Understandably, Labour will align with Biden on other issues, like trying to revive the nuclear arms agreement with Iran, rejoining the Paris Agreement on climate change and reviving nuclear weapons talks with Russia.

But then again, the Tory government will support these positions too.

Bad moves

Boris Johnson of course talks of a new “global Britain”, a prospect which will hardly be welcomed in those considerable parts of the globe which have experienced what British imperialism means in practice.

However, his rhetoric is belied by the reality of Britain’s position, outside the EU, somewhat estranged from the new US administration on account of the Withdrawal Agreement’s impact on Ireland amongst other things, and drawn into a quasi-confrontational stance against China.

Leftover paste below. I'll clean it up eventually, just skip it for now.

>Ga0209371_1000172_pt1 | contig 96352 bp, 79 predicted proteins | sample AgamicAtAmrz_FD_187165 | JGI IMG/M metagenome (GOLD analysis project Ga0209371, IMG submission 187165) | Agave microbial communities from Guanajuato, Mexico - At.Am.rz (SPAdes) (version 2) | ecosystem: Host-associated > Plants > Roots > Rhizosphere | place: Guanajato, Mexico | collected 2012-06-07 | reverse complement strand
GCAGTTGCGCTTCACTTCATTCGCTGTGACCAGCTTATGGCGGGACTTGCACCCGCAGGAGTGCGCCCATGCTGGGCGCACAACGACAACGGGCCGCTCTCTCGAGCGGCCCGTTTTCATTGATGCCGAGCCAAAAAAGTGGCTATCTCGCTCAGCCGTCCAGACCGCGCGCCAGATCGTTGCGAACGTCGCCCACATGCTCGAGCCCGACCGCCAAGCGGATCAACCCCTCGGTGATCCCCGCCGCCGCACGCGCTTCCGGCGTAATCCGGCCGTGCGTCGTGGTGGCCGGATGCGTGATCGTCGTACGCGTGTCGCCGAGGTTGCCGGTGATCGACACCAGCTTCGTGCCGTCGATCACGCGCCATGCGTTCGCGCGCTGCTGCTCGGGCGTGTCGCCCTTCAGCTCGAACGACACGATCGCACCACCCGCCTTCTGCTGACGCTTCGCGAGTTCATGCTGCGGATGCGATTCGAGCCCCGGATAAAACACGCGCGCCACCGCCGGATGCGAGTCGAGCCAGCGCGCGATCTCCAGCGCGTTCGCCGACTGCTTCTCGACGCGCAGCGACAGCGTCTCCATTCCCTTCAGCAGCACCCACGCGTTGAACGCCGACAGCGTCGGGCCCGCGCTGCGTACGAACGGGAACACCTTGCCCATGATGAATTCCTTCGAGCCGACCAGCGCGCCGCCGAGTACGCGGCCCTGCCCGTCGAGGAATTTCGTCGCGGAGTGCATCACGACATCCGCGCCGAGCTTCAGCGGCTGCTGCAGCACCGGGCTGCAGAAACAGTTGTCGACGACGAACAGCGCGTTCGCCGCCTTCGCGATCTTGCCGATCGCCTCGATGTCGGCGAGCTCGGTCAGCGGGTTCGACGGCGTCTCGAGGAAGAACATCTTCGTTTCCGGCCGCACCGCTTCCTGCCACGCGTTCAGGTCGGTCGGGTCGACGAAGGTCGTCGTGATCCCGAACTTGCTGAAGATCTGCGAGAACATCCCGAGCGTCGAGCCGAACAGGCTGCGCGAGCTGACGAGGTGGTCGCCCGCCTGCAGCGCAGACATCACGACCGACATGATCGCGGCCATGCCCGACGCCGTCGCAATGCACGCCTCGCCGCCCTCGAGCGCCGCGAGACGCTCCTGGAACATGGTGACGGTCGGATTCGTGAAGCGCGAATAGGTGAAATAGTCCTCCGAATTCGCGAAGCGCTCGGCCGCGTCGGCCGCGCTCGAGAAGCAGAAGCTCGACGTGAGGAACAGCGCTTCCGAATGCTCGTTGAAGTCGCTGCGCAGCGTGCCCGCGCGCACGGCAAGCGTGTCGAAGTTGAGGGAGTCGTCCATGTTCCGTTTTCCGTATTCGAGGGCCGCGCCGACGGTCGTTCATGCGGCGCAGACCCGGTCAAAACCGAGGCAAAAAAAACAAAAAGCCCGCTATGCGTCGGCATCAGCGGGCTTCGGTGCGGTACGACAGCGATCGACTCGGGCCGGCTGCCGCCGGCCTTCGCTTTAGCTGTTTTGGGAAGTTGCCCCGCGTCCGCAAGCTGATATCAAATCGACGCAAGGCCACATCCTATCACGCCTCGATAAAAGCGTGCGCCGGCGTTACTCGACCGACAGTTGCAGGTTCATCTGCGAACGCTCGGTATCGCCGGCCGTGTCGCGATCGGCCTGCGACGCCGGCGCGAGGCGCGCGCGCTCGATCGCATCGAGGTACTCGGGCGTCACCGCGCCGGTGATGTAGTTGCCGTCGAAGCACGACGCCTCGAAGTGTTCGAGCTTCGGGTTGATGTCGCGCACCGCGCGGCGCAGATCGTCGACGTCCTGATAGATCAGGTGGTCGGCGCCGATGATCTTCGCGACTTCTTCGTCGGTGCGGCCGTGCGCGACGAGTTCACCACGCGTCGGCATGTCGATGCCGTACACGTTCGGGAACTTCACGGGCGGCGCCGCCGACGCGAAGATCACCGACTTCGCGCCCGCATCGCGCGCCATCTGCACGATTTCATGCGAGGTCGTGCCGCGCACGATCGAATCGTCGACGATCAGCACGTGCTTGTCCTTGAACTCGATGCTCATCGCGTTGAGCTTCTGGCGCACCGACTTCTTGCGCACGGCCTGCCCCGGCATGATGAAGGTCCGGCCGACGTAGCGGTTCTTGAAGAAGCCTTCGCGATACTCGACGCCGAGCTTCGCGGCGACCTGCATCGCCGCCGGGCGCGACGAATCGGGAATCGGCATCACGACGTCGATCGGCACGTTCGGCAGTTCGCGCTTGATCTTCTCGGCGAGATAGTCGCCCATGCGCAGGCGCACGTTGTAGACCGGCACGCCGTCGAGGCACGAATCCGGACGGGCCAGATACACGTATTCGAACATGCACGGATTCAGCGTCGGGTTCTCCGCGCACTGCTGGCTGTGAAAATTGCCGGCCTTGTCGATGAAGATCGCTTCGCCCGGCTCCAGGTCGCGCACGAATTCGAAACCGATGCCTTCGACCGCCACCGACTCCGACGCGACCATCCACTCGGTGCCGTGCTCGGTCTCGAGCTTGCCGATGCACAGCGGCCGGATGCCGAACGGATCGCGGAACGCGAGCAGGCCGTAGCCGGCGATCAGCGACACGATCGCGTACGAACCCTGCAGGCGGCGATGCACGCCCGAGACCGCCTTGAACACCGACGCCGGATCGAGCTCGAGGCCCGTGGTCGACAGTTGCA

Alienation from the three largest economic blocs in the world is not a good place to start to assert a new world role. But Labour has to provide its own alternative version for Britain’s place in the world. Corbyn clearly did that, with his emphasis on the peaceful resolution of disputes, and addressing the roots of global poverty, injustice and environmental despoliation.

This should not be left to Starmer and Nandy. Pressure from the mass of the movement on the key issues – no more wars of intervention, support for the Palestinians, no cold war with China – will be what can make the difference. The years of knowing that the anti-war and solidarity movements had a supporter in the Labour Leader’s office are over, but campaigning pressure can still ensure that Labour plays a progressive part.

Andrew Murray is a former adviser to Jeremy Corbyn

Photo: Creative Commons